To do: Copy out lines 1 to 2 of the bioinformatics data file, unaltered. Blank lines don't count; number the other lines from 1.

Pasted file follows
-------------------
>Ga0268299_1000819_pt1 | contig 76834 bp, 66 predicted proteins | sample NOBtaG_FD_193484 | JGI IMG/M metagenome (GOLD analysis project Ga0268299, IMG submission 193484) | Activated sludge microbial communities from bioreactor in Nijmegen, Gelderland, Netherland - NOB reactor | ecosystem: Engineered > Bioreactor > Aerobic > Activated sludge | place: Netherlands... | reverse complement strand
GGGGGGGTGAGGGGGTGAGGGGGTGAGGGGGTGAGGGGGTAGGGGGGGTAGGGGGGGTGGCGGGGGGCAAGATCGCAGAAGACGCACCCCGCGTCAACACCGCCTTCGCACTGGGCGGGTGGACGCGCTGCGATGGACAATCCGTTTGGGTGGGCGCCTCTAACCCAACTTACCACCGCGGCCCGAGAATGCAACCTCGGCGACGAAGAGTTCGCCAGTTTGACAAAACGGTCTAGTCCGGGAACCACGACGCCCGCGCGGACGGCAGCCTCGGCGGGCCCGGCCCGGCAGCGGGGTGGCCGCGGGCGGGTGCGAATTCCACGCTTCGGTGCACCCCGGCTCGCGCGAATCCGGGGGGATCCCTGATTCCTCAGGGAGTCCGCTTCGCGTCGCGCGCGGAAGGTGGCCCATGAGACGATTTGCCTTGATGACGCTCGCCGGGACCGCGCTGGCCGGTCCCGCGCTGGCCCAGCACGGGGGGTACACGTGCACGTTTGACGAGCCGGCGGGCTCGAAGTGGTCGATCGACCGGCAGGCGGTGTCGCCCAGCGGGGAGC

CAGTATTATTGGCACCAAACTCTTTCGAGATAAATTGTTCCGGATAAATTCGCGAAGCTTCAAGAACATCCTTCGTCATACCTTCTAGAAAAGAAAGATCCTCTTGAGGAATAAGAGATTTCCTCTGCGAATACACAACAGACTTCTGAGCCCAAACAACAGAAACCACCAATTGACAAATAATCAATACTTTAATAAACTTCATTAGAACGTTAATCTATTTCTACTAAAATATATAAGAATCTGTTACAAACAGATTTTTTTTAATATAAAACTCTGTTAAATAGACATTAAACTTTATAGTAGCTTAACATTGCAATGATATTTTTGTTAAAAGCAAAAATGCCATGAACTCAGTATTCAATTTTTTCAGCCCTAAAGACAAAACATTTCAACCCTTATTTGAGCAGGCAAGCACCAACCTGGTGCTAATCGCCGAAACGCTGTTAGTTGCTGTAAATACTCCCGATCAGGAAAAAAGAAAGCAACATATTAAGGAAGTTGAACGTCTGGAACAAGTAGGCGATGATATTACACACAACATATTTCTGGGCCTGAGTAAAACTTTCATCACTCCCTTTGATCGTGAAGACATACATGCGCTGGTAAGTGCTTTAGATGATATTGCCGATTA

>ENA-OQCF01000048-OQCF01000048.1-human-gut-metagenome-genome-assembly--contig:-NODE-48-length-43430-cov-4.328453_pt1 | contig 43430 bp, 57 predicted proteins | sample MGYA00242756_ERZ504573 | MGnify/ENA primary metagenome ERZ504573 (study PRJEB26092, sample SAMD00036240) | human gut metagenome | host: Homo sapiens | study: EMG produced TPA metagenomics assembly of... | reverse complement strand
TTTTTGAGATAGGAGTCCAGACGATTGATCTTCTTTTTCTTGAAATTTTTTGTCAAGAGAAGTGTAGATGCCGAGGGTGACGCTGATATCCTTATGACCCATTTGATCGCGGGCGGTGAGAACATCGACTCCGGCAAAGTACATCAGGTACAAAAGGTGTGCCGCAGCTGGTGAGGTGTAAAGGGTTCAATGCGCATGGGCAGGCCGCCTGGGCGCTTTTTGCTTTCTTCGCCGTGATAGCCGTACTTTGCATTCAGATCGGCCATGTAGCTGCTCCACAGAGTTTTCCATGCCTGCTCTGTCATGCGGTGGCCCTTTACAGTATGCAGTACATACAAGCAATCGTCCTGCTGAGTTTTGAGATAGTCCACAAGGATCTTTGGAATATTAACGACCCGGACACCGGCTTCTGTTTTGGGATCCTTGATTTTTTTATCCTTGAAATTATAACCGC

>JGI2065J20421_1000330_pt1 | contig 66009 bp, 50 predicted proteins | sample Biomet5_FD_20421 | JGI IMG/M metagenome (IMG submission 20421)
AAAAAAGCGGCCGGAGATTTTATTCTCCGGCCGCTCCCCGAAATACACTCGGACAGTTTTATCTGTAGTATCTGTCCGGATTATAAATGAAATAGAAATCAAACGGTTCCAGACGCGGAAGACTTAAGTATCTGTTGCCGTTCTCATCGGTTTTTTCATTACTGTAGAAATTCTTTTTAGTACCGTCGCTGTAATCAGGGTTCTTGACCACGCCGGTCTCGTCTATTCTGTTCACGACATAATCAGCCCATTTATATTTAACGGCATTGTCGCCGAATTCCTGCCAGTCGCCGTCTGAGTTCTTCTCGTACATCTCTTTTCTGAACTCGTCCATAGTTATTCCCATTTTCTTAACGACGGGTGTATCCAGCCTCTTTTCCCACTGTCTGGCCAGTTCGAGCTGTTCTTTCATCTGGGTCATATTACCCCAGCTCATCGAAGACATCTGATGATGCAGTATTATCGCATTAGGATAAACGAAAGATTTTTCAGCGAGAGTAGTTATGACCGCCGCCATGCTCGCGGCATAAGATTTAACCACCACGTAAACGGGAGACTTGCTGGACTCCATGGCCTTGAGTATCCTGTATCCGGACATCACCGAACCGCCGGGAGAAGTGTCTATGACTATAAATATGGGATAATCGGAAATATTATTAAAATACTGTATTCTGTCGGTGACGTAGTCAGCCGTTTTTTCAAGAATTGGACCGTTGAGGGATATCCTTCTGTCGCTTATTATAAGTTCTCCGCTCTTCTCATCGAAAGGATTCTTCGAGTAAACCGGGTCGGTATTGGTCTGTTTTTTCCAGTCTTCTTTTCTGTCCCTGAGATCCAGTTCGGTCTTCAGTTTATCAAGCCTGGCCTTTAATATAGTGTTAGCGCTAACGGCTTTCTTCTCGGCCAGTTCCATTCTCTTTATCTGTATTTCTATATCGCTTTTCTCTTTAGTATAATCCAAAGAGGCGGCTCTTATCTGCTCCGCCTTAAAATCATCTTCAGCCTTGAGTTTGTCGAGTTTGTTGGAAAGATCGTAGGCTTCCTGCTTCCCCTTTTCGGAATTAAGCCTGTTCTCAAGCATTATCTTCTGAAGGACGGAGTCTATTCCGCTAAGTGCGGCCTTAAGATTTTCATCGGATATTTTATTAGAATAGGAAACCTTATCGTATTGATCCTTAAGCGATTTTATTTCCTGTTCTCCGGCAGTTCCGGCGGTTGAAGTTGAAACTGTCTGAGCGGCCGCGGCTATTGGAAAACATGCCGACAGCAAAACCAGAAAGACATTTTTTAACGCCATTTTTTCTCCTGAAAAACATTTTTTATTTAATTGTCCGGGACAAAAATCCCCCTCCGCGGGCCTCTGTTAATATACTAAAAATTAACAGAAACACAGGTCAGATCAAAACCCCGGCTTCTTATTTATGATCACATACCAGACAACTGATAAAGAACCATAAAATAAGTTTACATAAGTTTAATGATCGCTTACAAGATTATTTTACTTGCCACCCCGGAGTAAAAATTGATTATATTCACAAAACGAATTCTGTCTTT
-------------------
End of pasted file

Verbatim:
>Ga0268299_1000819_pt1 | contig 76834 bp, 66 predicted proteins | sample NOBtaG_FD_193484 | JGI IMG/M metagenome (GOLD analysis project Ga0268299, IMG submission 193484) | Activated sludge microbial communities from bioreactor in Nijmegen, Gelderland, Netherland - NOB reactor | ecosystem: Engineered > Bioreactor > Aerobic > Activated sludge | place: Netherlands... | reverse complement strand
GGGGGGGTGAGGGGGTGAGGGGGTGAGGGGGTGAGGGGGTAGGGGGGGTAGGGGGGGTGGCGGGGGGCAAGATCGCAGAAGACGCACCCCGCGTCAACACCGCCTTCGCACTGGGCGGGTGGACGCGCTGCGATGGACAATCCGTTTGGGTGGGCGCCTCTAACCCAACTTACCACCGCGGCCCGAGAATGCAACCTCGGCGACGAAGAGTTCGCCAGTTTGACAAAACGGTCTAGTCCGGGAACCACGACGCCCGCGCGGACGGCAGCCTCGGCGGGCCCGGCCCGGCAGCGGGGTGGCCGCGGGCGGGTGCGAATTCCACGCTTCGGTGCACCCCGGCTCGCGCGAATCCGGGGGGATCCCTGATTCCTCAGGGAGTCCGCTTCGCGTCGCGCGCGGAAGGTGGCCCATGAGACGATTTGCCTTGATGACGCTCGCCGGGACCGCGCTGGCCGGTCCCGCGCTGGCCCAGCACGGGGGGTACACGTGCACGTTTGACGAGCCGGCGGGCTCGAAGTGGTCGATCGACCGGCAGGCGGTGTCGCCCAGCGGGGAGC